Contingency & Response Planning
Careful planning is essential to effectively prepare for oil spills. Developing a strategy and an operational plan before the event will result in a far more efficient and considered response.
The process of producing a contingency plan identifies roles and responsibilities, priorities for protection, effective response strategies and operational procedures without the added pressure of a real spill incident. A well exercised contingency plan promotes trained and practised personnel, and maximises the preparedness of the organisations and individuals involved in a response.
Once a response to an oil spill has been initiated, continuous planning remains an important process to guide operations and monitor their effectiveness. It ensures that response techniques are adaptive to reflect changing circumstances inherent to the nature of marine oil spills. Aerial surveillance is an important element of planning during a response, and can establish the scale and nature of an incident at an early stage. Once a response is underway, aerial surveillance can be used to guide, monitor, and evaluate the effectiveness of operations.
Explore Documents on Contingency & Response Planning
This paper discusses the meaning of “international standards” for oil spill response in the context of remote operations. Practical examples are drawn from remote spills world-wide, including incidents in Tristan da Cunha, Madagascar, and Papua New Guinea.
Droning on: A review of UAV use in recent spills attended by ITOPF and considerations for the future (2018)
This paper discusses the considerations for the use of UAVs at future oil spill incidents, based on its experience with other parties who have used the technology on site over a three year period, November 2014 to November 2017.
International responsibilities: Are we our brothers' Keeper? Oil spill preparedness and response: The role of industry (1997)
Government and the shipping and oil industries have invested heavily in creating and maintaining expensive oil spill response systems against a background of decreasing numbers of intermediate and major oil spills worldwide.
As exploitation of undersea oil moves further offshore floating production and storage systems offer a cost-effective alternative to conventional fixed platforms and seabed pipelines. Floating systems come in a variety of designs but due to their versatility, FPSOs (Floating Production, Storage and Offloading units) are a particularly popular choice.
Over the years, ITOPF has regularly attended incidents in relatively remote locations with limited response capacities and/or limited contingency planning arrangements in place.
This paper describes the principles of boom design and the two main modes of operation, namely towing by vessels at sea and mooring in shallow or inshore waters.
This paper describes the fundamental requirements for the successful use of skimmers in the situations most likely to be encountered during an oil spill and should be read in conjunction with other ITOPF papers in this series, in particular, on the use of booms, shoreline clean-up techniques and the disposal of oil.
In cases of large spills, the source of stranded oil may be obvious, but the question of identification frequently arises when a small amount of oil is involved and compensation is sought for damage or clean-up costs. The purpose of this paper is to assist the reader in recognising both the type and quantity of oil on differing shorelines.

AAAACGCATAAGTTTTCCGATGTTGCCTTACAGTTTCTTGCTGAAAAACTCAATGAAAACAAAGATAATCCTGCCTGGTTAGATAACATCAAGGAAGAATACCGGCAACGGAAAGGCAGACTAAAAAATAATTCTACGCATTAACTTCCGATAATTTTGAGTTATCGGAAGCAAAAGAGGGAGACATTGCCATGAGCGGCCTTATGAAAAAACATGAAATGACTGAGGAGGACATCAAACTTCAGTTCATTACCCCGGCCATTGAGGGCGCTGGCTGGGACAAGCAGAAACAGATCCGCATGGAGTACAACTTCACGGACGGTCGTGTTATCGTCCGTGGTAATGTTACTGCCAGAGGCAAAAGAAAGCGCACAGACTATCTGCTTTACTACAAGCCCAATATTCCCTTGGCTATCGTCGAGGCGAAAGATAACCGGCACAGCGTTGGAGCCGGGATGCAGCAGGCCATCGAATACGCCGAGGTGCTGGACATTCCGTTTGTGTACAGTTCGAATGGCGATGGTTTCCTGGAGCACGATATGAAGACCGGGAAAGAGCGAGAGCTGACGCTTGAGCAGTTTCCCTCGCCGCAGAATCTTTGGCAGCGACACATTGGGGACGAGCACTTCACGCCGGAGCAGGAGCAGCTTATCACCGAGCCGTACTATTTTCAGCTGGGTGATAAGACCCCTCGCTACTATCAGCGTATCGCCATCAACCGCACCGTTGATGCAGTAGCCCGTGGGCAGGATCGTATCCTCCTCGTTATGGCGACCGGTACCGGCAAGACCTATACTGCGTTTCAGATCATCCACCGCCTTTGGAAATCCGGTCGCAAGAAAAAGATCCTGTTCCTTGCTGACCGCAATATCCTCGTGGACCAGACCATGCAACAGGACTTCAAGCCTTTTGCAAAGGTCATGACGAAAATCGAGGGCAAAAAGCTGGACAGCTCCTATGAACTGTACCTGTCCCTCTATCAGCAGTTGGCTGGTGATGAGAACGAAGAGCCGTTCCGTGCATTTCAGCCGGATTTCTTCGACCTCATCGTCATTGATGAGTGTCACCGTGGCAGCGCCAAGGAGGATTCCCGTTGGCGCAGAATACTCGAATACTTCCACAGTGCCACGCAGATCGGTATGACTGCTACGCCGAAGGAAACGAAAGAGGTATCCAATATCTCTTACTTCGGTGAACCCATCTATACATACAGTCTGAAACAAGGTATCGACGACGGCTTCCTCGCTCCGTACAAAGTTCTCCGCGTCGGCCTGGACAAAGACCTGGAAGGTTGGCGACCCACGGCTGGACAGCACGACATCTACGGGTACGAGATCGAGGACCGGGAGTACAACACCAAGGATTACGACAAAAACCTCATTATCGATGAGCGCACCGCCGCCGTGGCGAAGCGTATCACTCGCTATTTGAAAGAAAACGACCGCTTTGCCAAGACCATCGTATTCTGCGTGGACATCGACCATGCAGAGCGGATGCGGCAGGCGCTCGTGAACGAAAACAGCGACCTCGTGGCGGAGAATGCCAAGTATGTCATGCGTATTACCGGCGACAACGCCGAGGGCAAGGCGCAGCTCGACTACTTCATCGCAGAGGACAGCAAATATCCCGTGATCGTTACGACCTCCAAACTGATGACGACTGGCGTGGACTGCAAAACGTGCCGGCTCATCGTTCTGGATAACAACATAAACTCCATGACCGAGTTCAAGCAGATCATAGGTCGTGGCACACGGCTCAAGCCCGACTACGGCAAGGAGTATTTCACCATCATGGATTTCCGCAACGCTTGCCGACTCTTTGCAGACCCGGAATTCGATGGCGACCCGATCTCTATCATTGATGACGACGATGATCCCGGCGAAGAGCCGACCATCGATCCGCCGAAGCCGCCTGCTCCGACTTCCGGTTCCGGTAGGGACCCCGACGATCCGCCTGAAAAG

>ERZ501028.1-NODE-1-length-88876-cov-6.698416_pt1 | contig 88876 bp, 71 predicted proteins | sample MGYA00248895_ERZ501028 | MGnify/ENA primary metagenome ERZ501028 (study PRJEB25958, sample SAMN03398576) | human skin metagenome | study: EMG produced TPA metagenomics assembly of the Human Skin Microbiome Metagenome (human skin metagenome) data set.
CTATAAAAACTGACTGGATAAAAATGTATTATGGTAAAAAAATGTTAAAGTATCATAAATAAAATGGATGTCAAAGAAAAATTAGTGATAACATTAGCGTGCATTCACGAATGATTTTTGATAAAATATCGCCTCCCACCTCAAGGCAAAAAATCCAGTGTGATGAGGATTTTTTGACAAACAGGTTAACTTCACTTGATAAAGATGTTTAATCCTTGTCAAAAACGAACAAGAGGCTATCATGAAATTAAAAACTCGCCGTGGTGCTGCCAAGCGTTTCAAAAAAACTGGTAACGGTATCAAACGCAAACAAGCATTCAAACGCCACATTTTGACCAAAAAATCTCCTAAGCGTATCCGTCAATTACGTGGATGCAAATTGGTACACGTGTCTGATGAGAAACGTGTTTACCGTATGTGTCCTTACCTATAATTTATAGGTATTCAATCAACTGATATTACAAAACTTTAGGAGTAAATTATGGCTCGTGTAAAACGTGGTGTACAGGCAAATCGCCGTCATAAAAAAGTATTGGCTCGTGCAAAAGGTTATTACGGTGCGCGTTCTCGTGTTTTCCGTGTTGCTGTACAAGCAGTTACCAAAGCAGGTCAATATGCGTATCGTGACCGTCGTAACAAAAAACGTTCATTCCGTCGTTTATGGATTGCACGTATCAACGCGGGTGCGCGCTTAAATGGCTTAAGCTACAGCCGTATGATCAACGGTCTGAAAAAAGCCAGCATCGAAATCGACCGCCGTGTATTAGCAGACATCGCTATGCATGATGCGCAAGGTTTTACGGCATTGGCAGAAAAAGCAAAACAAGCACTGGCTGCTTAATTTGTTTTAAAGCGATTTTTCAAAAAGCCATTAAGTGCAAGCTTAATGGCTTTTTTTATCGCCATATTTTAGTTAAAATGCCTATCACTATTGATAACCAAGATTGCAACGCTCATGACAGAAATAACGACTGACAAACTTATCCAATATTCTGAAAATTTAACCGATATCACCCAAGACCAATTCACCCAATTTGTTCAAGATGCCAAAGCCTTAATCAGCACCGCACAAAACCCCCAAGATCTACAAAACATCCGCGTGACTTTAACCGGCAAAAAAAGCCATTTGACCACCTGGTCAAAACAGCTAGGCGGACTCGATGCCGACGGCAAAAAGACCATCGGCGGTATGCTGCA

This paper considers many of the situations encountered in a response to ship-source pollution and explains how effective leadership, command and management can maximise the success of response operations. Many of the subjects touched on are discussed in greater detail in other ITOPF papers in this series, as listed on the back cover, but in particular, the paper on Contingency Planning for Marine Oil Spills.
This paper provides a broad overview of the monitoring and sampling procedures that can be used for qualitative and quantitative monitoring of oil contamination. While qualitative analyses can confirm the source of oil contamination, monitoring programmes are often concerned with the quantitative changes in hydrocarbon levels over time. Guidance on analytical best practice is given and common terminology is explained. However, the techniques and observations required to monitor specific ecological or biological effects and to monitor contaminants in the air are beyond the scope of this paper.
This paper outlines the typical format and content of contingency plans for response to ship-source spills and highlights the key steps required for an effective plan.
The question as to whether oil tankers should carry oil spill response equipment onboard has been the subject of debate for many years. This paper focuses on the carriage and deployment of pollution response equipment from oil tankers. Nonetheless, many of the factors discussed can apply equally to the carriage of such equipment on the myriad other types of vessels trading commercially.
Based on ITOPF’s extensive experience providing advice on pollution mitigation and environmental risks posed by wrecks, this paper examines recent issues in the treatment of
wrecks. The authors highlight some key concerns regarding the equitable treatment of wrecks and argue that a more rigorous, technically-based decision making process be adopted and
promoted to ensure clarity and consistency for all parties.
What defines a successful response? Is it dependent upon satisfying potential critics? Does it depend on money saved or spent? Is it defined by avoiding or mitigating pollution damage? Or is it all of these things?